Chicken farmers across Canada are rolling out the latest changes to the Raised by a Canadian Farmer Animal Care Program (ACP).
The International Egg Commission and its members support, and will promote, the responsible use of all antimicrobials to allow for the long-term safe production of eggs, safeguarding the availability of eggs and egg products for the world’s consumers.
More poultry producers are switching to LED lights in their layer barns for the power savings, versatility, durability and brightness they offer in comparison to all other options. Lighting is important in broiler, turkey, pullet and layer production, but especially important in egg production these days because of the new systems hens are being housed in. It’s all about making sure, in these new housing set-ups, that egg laying in the nest boxes is maximized.
Undercover video. Two words that will send shivers up the spine of anyone who works in agriculture and food. There have been well over 200 undercover videos in the U.S. and 16 in Canada since 2012 targeting agriculture from farms through to processing. While it’s human nature to hope one never focuses on you, your company, suppliers or customers – it’s always better to be prepared.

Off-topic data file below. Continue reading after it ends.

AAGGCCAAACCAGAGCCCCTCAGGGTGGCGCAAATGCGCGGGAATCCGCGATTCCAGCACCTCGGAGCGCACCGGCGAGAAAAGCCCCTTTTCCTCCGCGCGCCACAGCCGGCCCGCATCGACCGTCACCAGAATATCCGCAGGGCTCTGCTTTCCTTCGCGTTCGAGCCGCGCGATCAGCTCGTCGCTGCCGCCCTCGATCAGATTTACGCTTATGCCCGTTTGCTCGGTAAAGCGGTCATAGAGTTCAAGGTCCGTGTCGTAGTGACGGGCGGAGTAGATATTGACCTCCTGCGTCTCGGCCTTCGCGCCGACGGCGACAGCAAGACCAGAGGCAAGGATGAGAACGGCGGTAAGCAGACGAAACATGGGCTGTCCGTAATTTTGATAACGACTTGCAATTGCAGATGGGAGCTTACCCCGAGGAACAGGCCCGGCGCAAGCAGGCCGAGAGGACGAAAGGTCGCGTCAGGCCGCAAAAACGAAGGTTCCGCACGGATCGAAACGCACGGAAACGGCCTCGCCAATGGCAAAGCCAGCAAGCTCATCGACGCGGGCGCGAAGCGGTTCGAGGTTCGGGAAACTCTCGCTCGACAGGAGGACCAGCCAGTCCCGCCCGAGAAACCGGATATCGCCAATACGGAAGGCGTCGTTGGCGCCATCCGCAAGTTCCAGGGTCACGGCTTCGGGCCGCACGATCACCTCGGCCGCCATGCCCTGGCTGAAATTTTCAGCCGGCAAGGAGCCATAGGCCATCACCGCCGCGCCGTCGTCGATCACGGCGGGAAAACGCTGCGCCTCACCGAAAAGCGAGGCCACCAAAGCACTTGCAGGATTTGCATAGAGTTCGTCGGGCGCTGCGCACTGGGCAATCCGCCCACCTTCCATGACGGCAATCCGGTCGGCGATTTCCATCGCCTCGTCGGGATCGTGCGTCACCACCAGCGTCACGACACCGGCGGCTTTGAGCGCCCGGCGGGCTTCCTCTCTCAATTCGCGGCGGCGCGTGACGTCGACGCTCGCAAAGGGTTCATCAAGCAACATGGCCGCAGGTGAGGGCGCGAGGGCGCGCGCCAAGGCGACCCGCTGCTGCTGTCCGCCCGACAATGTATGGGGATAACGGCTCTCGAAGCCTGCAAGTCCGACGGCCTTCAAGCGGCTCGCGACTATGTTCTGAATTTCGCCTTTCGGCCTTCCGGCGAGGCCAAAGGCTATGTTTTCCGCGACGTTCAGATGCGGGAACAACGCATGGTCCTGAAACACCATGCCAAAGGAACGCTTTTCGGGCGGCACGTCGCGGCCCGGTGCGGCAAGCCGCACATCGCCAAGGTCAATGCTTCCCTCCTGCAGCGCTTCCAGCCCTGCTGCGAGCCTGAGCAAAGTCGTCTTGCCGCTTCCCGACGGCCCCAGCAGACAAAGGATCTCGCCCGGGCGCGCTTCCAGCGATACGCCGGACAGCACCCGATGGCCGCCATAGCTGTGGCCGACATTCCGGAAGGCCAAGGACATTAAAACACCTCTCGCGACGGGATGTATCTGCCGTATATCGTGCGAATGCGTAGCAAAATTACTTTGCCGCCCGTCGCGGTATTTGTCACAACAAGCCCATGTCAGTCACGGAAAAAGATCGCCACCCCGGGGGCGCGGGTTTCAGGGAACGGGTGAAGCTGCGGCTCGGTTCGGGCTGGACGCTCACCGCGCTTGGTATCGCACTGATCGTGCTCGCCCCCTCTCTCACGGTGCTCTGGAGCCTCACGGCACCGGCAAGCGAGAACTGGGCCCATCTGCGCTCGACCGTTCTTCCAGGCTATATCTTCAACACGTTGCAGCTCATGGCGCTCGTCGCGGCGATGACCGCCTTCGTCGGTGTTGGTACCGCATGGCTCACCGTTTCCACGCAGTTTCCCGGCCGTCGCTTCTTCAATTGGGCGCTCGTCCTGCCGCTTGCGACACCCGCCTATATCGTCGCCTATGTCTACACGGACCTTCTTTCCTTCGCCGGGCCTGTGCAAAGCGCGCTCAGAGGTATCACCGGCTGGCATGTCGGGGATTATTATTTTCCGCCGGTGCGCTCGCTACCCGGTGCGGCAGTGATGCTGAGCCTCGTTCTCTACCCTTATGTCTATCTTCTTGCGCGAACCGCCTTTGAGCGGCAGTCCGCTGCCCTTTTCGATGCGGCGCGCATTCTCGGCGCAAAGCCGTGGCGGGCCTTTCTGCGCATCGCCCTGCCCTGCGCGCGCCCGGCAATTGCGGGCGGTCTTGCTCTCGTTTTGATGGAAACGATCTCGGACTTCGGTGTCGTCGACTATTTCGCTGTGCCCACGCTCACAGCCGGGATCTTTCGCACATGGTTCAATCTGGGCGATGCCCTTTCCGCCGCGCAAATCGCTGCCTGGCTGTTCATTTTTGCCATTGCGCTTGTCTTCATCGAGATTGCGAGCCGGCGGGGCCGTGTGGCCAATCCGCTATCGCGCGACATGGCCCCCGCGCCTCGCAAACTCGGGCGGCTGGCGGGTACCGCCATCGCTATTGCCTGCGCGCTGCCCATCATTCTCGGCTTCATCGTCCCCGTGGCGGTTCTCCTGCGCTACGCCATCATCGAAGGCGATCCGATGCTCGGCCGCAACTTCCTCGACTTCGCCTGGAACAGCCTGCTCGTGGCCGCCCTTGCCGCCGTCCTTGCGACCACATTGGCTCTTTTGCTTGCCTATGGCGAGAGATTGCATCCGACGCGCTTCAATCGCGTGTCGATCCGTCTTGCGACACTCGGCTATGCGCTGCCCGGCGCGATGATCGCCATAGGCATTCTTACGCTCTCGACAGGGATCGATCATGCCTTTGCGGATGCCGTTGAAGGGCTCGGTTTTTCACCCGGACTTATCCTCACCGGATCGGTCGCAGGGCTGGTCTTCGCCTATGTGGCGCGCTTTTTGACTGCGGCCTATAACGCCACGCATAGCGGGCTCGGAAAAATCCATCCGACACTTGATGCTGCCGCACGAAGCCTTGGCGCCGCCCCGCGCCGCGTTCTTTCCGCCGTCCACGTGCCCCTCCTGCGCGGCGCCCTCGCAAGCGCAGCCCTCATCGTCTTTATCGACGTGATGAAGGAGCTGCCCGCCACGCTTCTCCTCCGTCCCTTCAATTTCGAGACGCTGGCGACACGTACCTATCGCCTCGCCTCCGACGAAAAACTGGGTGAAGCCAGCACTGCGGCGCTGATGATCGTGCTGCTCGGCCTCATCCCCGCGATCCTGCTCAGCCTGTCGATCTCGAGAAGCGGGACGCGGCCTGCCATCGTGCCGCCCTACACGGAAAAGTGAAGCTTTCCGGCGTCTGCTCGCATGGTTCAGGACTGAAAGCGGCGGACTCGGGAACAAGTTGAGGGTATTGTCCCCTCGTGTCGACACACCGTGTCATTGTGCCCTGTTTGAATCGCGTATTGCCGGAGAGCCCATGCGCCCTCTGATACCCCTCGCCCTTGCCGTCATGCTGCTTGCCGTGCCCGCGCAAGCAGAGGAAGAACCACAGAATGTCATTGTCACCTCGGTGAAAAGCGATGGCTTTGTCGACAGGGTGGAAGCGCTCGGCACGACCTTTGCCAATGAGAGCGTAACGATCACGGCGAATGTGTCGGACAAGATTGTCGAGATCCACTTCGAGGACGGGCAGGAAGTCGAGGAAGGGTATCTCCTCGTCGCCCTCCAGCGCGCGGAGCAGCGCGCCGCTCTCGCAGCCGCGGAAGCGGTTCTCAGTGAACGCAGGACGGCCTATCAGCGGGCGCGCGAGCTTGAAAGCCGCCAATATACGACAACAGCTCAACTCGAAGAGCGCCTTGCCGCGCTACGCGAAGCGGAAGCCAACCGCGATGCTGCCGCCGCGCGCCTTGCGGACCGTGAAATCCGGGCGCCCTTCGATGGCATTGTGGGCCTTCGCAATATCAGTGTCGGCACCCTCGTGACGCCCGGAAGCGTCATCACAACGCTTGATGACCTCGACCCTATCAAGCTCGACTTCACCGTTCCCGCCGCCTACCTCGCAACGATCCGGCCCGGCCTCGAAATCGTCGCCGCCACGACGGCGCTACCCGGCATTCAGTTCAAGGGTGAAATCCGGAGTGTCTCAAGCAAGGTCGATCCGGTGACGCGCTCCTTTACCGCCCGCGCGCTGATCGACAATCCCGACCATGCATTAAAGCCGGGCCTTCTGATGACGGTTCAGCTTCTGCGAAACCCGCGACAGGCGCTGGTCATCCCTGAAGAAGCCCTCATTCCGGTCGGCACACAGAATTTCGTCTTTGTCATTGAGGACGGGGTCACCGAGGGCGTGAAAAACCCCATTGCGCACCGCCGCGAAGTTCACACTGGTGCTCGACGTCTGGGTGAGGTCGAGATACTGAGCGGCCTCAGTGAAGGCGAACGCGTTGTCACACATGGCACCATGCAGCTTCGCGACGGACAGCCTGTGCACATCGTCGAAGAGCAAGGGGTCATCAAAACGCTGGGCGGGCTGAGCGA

Bill Van Heyst grew up on a mixed farm near Grand Bend, Ont. He remembers looking after 500 laying hens – that was the maximum amount allowed under quota at the time. He also remembers switching over the old tunnel ventilated 1960s vintage poultry barn to battery cages from free-range. If he’d only known then that free-range would be fashionable once again…
Once producers make a final decision between whether they want to build cage-free or enriched housing for their flock, what next? Every farm is unique and every barn is custom designed, so decisions of all kinds still lie ahead.
Across the country, egg producers looking to comply with the phase-out of conventional layer housing are facing a big decision of whether to invest in aviary or enriched housing. For many producers, the choice is challenging: not only do both systems provide management benefits and drawbacks, the single most critical factor – future consumer demand – remains a huge wildcard.
While the vast majority of Canadian egg producers still use conventional housing, some have had enriched colony or free-run housing systems in place for several years. These farmers have, therefore, had the time to get to know these systems and learn how to best manage flocks within them.
Probiotics in RWA productionAs ‘Raised Without Antibiotics’ (RWA) chicken production grows – and…
Trillium opens HatchCare hatchery in OntarioOn November 13, Trillium Hatchery opened a cutting-edge facility in…
$1.75B in mystery money could let Ottawa to start compensating farmers soonThe federal government says it plans to spend $1.75 billion…
Maple Leaf Foods to build new London plant, shutter 3 others in OntarioMaple Leaf Foods Inc. is building a $660-million fresh-poultry facility…
PIC Producer UpdateWed Dec 12, 2018